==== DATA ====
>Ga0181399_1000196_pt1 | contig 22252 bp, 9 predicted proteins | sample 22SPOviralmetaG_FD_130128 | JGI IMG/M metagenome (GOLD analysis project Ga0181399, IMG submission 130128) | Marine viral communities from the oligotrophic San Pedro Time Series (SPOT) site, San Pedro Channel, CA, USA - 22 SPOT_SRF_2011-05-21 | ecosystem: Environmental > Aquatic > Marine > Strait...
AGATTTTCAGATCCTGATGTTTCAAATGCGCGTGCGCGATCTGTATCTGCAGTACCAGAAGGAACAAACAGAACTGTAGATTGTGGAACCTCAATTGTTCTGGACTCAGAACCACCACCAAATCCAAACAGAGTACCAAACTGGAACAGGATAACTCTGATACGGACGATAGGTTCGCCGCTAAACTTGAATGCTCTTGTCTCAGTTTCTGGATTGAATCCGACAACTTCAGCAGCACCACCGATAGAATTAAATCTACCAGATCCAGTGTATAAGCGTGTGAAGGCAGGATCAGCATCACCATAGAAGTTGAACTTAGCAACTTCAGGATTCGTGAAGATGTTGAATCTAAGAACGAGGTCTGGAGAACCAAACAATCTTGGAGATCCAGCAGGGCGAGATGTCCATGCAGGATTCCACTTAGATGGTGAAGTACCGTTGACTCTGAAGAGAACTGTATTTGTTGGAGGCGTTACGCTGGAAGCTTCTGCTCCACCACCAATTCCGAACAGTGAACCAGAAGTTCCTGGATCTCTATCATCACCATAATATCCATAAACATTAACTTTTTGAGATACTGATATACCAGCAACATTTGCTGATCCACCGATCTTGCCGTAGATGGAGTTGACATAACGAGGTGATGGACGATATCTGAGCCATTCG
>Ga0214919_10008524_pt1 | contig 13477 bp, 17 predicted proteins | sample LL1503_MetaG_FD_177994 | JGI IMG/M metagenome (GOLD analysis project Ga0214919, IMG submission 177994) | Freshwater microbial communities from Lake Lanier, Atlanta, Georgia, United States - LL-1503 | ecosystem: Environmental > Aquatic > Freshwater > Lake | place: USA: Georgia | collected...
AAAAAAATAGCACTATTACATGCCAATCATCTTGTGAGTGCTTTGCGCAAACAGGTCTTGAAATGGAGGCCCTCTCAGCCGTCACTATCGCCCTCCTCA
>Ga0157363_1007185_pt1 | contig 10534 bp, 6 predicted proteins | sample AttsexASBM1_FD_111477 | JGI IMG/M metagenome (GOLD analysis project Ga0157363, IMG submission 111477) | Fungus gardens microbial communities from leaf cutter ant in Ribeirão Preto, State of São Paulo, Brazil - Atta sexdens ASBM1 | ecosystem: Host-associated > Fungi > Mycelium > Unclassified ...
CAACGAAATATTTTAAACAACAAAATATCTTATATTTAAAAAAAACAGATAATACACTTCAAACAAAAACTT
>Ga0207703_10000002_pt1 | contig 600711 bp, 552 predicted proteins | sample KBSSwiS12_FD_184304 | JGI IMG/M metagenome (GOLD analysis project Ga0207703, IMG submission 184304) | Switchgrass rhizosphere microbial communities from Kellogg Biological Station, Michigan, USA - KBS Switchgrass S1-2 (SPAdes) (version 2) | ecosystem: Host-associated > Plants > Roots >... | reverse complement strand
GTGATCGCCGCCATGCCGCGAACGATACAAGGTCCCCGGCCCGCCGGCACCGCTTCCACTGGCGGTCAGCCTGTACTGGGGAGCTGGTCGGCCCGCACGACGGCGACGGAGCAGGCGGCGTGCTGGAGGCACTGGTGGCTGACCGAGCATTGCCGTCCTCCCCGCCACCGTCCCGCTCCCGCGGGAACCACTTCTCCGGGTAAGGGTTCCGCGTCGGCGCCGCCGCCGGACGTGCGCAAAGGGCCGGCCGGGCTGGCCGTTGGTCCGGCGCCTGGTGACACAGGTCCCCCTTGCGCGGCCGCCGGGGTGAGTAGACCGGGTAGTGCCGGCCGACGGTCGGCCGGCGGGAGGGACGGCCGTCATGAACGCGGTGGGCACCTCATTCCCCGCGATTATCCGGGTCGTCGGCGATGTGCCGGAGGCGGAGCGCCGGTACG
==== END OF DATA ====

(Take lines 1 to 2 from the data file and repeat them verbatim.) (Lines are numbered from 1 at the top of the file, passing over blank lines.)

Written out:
>Ga0181399_1000196_pt1 | contig 22252 bp, 9 predicted proteins | sample 22SPOviralmetaG_FD_130128 | JGI IMG/M metagenome (GOLD analysis project Ga0181399, IMG submission 130128) | Marine viral communities from the oligotrophic San Pedro Time Series (SPOT) site, San Pedro Channel, CA, USA - 22 SPOT_SRF_2011-05-21 | ecosystem: Environmental > Aquatic > Marine > Strait...
AGATTTTCAGATCCTGATGTTTCAAATGCGCGTGCGCGATCTGTATCTGCAGTACCAGAAGGAACAAACAGAACTGTAGATTGTGGAACCTCAATTGTTCTGGACTCAGAACCACCACCAAATCCAAACAGAGTACCAAACTGGAACAGGATAACTCTGATACGGACGATAGGTTCGCCGCTAAACTTGAATGCTCTTGTCTCAGTTTCTGGATTGAATCCGACAACTTCAGCAGCACCACCGATAGAATTAAATCTACCAGATCCAGTGTATAAGCGTGTGAAGGCAGGATCAGCATCACCATAGAAGTTGAACTTAGCAACTTCAGGATTCGTGAAGATGTTGAATCTAAGAACGAGGTCTGGAGAACCAAACAATCTTGGAGATCCAGCAGGGCGAGATGTCCATGCAGGATTCCACTTAGATGGTGAAGTACCGTTGACTCTGAAGAGAACTGTATTTGTTGGAGGCGTTACGCTGGAAGCTTCTGCTCCACCACCAATTCCGAACAGTGAACCAGAAGTTCCTGGATCTCTATCATCACCATAATATCCATAAACATTAACTTTTTGAGATACTGATATACCAGCAACATTTGCTGATCCACCGATCTTGCCGTAGATGGAGTTGACATAACGAGGTGATGGACGATATCTGAGCCATTCG